Combined modality therapy for stage IIIMO non-small cell lung cancer. A five-year experience

P. J. Madej, J. D. Bitran, H. M. Golomb, P. G. Hoffman, T. DeMeester, R. K. Desser, R. Kaul, V. Raghavan, S. B. Newman, C. Skosey

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18 Scopus citations

Abstract

Between 1975 and 1980, 101 patients with inoperable Stage IIIMO non-small cell lung carcinoma were entered into combined radiotherapy and chemotherapy trials at Michael Reese Hospital and University of Chicago Hospital. Sixty-four percent of the patients responded. Median survival for all patients was 8.8 months. Responders survived 13.7 months and nonresponders 4.6 months (P = 0.002). Patients treated with 4200 rad had a higher response rate than those treated with 300 rad (74% versus 54%, P = 0.04) but there was no difference in survival. Although all patients with squamous cell carcinoma died by 30 months, 18% of patients with adenocarcinoma and 20% of patients with large cell carcinoma are long-term survivors. Brain metastases occurred more frequently in patients with large cell or adenocarcinoma than in patients with squamous cell carcinoma (P = 0.02). The prognostic effect of age, initial performance status, sex, histology, and tumor extent are examined. Toxicity was substantial with a 13% treatment-related mortality. Combined modality therapy may benefit selected patients with non-squamous cell types, but more effective chemotherapeutic agents are needed. Prophylactic cranial irradiation in patients with large cell carcinoma or adenocarcinoma may decrease the incidence of subsequent brain metastases.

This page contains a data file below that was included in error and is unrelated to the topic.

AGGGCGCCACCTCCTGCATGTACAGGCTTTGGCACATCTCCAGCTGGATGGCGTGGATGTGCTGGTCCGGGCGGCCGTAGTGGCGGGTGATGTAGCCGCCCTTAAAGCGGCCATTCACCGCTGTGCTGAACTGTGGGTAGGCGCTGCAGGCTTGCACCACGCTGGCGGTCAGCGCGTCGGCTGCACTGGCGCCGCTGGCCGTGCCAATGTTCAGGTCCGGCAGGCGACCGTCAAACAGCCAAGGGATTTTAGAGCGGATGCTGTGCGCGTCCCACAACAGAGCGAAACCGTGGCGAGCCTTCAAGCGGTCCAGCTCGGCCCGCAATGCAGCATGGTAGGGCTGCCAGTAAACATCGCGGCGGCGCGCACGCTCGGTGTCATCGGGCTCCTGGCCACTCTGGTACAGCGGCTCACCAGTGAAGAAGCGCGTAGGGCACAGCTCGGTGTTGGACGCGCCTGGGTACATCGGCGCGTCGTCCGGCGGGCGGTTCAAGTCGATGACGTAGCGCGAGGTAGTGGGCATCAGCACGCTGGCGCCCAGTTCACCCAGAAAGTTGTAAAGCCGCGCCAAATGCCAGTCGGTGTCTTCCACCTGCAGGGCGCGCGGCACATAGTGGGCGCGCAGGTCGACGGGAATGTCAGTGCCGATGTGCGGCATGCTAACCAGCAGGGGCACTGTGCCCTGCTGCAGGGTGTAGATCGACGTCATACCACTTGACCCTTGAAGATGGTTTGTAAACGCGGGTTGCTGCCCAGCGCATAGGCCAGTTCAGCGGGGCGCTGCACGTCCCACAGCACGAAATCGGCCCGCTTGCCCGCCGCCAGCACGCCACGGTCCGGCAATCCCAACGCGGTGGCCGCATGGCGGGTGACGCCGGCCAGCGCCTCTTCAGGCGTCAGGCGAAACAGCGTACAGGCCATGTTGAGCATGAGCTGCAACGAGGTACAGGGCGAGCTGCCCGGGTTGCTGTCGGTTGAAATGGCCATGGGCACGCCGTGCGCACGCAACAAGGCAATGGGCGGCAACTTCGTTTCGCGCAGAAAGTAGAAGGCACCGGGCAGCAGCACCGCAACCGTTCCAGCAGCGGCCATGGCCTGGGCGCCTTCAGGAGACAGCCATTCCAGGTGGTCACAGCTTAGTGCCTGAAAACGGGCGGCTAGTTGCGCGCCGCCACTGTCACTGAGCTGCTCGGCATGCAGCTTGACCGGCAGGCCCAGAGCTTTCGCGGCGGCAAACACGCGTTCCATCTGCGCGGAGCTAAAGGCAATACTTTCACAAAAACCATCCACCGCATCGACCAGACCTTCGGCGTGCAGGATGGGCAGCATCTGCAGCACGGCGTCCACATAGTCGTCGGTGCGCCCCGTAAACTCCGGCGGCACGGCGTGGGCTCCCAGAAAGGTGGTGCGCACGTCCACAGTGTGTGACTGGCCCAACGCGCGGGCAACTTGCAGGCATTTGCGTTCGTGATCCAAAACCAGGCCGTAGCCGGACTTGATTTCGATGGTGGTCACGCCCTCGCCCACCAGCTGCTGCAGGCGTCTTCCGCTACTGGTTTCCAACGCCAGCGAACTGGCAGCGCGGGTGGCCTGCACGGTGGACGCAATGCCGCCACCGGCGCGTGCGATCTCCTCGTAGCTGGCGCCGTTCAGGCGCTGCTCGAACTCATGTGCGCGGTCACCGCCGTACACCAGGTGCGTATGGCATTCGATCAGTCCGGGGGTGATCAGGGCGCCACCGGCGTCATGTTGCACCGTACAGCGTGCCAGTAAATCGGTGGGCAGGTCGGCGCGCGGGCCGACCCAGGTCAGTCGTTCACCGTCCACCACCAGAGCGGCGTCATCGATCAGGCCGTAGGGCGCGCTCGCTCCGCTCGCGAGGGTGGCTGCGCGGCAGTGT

Original languageEnglish
Pages (from-to)5-12
Number of pages8
JournalCancer
Volume54
Issue number1
StatePublished - Aug 2 1984
Externally publishedYes

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ASJC Scopus subject areas

  • Cancer Research
  • Oncology

Cite this

Madej, P. J., Bitran, J. D., Golomb, H. M., Hoffman, P. G., DeMeester, T., Desser, R. K., Kaul, R., Raghavan, V., Newman, S. B., & Skosey, C. (1984). Combined modality therapy for stage IIIMO non-small cell lung cancer. A five-year experience. Cancer, 54(1), 5-12.